Gungnir represents one of the last quality gaming experiences that you will be able to buy for the PSP. Developed by Sting and distributed by Atlus, Gungnir is a Strategy Role Playing Game (SRPG) that fans of Final Fantasy Tactics and Tactics Ogre will be instantly familiar with. While the game doesn’t reach the same level of greatness as those bench mark titles, it does manage to do enough things right that it will hold your attention throughout the game’s 25 plus hour campaign.
The Story Mixes Politics and Odin’s Spear
All good SRPGs have solid storylines that will draw you in and the truly great ones have characters that you actually care about. Gungnir does offer a unique story that focuses on two brothers living in a slum that is controlled by a corrupt empire. The brothers are actually the leaders of a band of outlaws who are hoping to one day rise up and challenge the empire’s rule. It doesn’t take long for the game’s plot to start moving along and before you know it the brothers are at the center of a full scale insurrection. Throwing a twist into the otherwise political plot is the inclusion of the Gungnir. Wikipedia tells us that Gungnir is the name of Odin’s spear in Norse mythology. In this game it is a spear that gets entrusted to one our heroes by higher powers. Overall the story is strong enough that you will want to see it through, but I doubt you will be reflecting on it after you’ve put the game down.
Adding to the storyline are several key plot points that the game lets you decide. Throughout the game you will be given options as to how to respond to certain events. The choices you make will alter the course of the game and ultimately give you different endings. Think Mass Effect, but on a smaller scale.
Familiar Combat With a Twist
Perhaps the most important element of any SRPG is the combat system. Gungnir’s combat is shown from an isometric view and all battles take place on 3D maps with varying heights and environmental obstacles throughout each map. In this regard it is very similar to Final Fantasy Tactics. Each map will allow you to control a set number of party members of your choosing and you can even swap party members in and out during battles. Your roster will grow to a large size too, with several different unit types to choose from, each with their own perks and abilities. The more you use a particular character the stronger they will become, so be careful not to neglect the same soldiers over and over again.
The actual combat in Gungnir is also fairly similar to Final Fantasy Tactics. With two big exceptions, there is a tactics gauge that will fill up throughout battles. The gauge will allow you to pull of combination attacks with other friendly units assuming that they are in range to attack the target and that there are enough tactic points available. This system will reward tactical players who position their units to take full advantage of the tactics gauge. On the flip side it can allow the A.I. to deal out massive damage if you aren’t careful. In this way Gungnir is largely a game of positioning and being able to see your enemies’ upcoming attacks. Sort of like a game of chess.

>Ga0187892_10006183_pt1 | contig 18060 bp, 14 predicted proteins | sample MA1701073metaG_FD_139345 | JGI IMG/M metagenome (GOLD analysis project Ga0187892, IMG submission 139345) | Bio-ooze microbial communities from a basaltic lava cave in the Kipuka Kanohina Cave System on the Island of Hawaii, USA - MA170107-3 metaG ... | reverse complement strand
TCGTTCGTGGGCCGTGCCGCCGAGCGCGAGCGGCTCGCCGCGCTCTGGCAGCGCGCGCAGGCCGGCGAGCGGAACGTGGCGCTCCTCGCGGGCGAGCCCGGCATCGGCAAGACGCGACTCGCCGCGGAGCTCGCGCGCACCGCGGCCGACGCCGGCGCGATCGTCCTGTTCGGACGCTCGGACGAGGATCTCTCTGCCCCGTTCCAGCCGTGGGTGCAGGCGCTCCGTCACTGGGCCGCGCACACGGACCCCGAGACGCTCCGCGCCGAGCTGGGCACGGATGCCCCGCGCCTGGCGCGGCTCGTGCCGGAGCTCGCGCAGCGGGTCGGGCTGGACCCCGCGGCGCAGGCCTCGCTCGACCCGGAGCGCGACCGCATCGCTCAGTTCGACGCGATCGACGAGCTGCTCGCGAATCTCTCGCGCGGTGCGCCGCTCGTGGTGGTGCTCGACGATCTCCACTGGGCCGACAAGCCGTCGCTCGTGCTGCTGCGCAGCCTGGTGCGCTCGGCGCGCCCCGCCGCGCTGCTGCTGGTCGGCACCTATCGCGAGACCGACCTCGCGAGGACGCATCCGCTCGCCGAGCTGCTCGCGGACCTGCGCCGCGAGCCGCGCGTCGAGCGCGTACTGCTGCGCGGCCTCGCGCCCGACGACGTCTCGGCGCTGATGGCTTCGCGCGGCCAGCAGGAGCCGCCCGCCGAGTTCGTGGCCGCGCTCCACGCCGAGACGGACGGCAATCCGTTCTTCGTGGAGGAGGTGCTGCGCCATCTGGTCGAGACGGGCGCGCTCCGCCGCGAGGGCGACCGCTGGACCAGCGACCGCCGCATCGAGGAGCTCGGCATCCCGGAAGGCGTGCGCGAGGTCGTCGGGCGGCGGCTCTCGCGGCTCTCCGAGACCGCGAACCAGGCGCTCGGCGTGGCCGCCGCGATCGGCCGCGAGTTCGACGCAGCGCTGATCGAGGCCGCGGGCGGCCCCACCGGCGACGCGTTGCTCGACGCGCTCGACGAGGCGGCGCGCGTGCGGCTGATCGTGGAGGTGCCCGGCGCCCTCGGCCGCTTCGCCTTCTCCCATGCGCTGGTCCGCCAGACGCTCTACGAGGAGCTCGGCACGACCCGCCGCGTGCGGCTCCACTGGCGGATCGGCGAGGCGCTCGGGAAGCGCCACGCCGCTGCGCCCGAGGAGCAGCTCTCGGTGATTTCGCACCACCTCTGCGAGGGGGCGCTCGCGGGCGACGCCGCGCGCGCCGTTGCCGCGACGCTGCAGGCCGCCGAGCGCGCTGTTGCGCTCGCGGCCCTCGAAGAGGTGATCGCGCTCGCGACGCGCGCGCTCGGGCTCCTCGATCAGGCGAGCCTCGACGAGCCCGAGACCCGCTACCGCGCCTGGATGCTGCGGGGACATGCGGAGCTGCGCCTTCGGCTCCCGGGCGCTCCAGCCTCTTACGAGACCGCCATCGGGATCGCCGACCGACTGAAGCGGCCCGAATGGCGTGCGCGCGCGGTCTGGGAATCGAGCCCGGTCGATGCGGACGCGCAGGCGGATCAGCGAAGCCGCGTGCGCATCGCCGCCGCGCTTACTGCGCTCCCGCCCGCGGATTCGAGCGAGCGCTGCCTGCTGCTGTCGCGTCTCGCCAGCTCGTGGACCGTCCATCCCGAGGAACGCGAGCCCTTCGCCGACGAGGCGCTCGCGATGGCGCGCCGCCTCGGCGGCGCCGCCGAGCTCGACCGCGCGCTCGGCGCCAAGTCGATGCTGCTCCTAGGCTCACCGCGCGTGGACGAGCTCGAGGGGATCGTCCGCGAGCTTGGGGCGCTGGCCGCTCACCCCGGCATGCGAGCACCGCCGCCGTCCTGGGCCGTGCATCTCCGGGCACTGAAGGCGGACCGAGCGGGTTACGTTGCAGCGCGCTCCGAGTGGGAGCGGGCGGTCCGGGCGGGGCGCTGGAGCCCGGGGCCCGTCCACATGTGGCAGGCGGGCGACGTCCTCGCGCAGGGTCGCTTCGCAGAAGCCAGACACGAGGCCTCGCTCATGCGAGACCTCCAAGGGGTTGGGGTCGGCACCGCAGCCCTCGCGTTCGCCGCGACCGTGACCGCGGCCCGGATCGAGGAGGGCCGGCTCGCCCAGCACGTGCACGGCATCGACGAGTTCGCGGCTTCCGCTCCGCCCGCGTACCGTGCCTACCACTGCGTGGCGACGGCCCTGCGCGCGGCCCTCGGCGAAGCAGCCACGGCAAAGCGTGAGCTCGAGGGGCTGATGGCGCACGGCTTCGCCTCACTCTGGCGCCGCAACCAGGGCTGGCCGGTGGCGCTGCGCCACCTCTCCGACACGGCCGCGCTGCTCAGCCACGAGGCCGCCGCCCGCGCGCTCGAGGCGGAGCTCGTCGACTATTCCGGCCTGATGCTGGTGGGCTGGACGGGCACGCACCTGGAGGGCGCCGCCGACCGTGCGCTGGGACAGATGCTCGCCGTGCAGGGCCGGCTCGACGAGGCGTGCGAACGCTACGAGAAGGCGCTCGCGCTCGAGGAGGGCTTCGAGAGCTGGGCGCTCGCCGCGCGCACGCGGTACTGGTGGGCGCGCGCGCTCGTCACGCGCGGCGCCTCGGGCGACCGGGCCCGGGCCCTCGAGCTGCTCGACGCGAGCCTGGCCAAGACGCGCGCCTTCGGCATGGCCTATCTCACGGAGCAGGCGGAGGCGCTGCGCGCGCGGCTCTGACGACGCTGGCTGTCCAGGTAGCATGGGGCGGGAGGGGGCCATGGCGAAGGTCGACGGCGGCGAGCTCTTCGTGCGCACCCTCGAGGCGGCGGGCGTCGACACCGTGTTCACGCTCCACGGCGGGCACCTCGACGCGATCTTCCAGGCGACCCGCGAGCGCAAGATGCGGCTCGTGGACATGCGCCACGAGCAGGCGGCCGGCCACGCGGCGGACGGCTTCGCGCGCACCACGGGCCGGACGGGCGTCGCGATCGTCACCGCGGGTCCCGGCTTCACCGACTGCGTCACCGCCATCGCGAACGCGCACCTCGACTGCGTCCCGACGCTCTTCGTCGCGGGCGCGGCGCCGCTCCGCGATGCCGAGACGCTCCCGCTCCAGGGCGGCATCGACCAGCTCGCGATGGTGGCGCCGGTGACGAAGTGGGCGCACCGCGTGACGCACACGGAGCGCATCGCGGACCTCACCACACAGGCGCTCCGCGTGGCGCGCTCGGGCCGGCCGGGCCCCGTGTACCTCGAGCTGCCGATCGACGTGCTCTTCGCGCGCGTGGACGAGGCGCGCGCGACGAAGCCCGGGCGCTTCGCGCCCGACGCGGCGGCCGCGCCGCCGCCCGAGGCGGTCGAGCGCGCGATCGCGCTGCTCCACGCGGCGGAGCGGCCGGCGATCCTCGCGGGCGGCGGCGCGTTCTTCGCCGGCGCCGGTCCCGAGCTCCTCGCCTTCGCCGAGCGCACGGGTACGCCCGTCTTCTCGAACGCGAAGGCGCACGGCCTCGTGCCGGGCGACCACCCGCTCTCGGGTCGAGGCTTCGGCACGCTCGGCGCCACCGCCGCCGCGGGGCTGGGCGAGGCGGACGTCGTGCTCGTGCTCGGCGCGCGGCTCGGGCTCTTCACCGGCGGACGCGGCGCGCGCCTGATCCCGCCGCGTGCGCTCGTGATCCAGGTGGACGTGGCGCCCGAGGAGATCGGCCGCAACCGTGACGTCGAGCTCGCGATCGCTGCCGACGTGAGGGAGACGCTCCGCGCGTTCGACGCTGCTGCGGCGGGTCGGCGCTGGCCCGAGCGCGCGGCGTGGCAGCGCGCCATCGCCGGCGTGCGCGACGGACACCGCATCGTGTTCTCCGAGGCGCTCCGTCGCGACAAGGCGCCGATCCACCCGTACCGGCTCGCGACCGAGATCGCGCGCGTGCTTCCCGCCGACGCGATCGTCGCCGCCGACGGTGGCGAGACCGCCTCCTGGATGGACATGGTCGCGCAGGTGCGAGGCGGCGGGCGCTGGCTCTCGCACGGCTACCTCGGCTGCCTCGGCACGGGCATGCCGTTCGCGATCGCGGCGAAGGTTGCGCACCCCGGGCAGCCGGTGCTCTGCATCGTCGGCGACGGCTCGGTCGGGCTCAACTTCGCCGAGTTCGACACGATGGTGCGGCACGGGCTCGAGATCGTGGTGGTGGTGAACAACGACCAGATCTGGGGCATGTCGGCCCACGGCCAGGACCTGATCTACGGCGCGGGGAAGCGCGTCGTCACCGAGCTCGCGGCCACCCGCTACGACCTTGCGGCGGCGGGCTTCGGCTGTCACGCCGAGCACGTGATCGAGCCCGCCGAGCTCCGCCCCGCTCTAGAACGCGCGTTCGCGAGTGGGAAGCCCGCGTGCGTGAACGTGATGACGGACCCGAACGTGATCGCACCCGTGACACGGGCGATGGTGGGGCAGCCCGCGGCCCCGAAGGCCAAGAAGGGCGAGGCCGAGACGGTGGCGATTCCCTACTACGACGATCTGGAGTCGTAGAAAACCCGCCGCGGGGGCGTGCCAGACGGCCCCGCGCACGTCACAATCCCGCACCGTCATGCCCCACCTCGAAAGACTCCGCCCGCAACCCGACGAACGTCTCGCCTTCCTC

The second unique twist to the combat is the use of a timer. Every action takes time and every character has a different amount of time they need in order to perform actions. For example smaller actions like moving and not attacking take less time than moving and then attacking, which means that the character will be able to perform his next action much quicker if he doesn’t attack on a given turn. This system also means that turns for both the enemy and your soldiers are not in a preset order and will change throughout the battle depending on how you manage your time. This may sound a bit confusing, but it really only took me a couple of battles to get used to it.
Long time SRPG fans may be disappointed to learn that Gungnir does not offer any side missions or training missions for grinding purposes. Instead it goes from one storyline battle to the next. This really isn’t an issue though because if you find yourself unable to beat a particular battle you will be given the option of restarting the battle with all of the experience that you earned during the failed attempt. So failure shouldn’t result in reloading an old save and can actually be used to level up your characters. Gungnir isn’t the hardest SRPG I have ever played, but it will take some trial and error to beat certain battles. Also the threat of permanent death to side characters is a possibility if they get defeated in battle, so the game isn’t exactly a push over either.
It Looks Like An SRPG
Visually Gungnir’s strongest feature is the 3D battlegrounds. They are all surprisingly detailed and pleasant to look at, even on the PSP’s aged hardware. The character models themselves are sprite based and fit in nicely with the backgrounds, but they are nothing to write home about. Overall Gungnir looks like your typical SRPG, but with a little bit more detail in the environments.
No Vita? But Still Worthy
A word of caution, Gungnir is currently not playable on the Vita. Atlus says that they hope it is playable on the Vita in the near future, but I’m not entirely sure that it’s up to Atlus to make that happen. So if you want to play Gungnir and you’ve already traded in your PSP, then get your pencil ready and write to Sony demanding that they make it Vita compatible.
And you should let them know, because Gungnir is a solid SRPG. While it may not reach the same heights as Final Fantasy Tactics, it still offers an original storyline with main characters you will care about. The gameplay is unique enough and challenging enough that it will keep you on your toes and the inclusion of a game plus mode, plus several different endings means that you will have plenty of reasons to come back for more. If you’re an SRPG fan you should not miss Gungnir.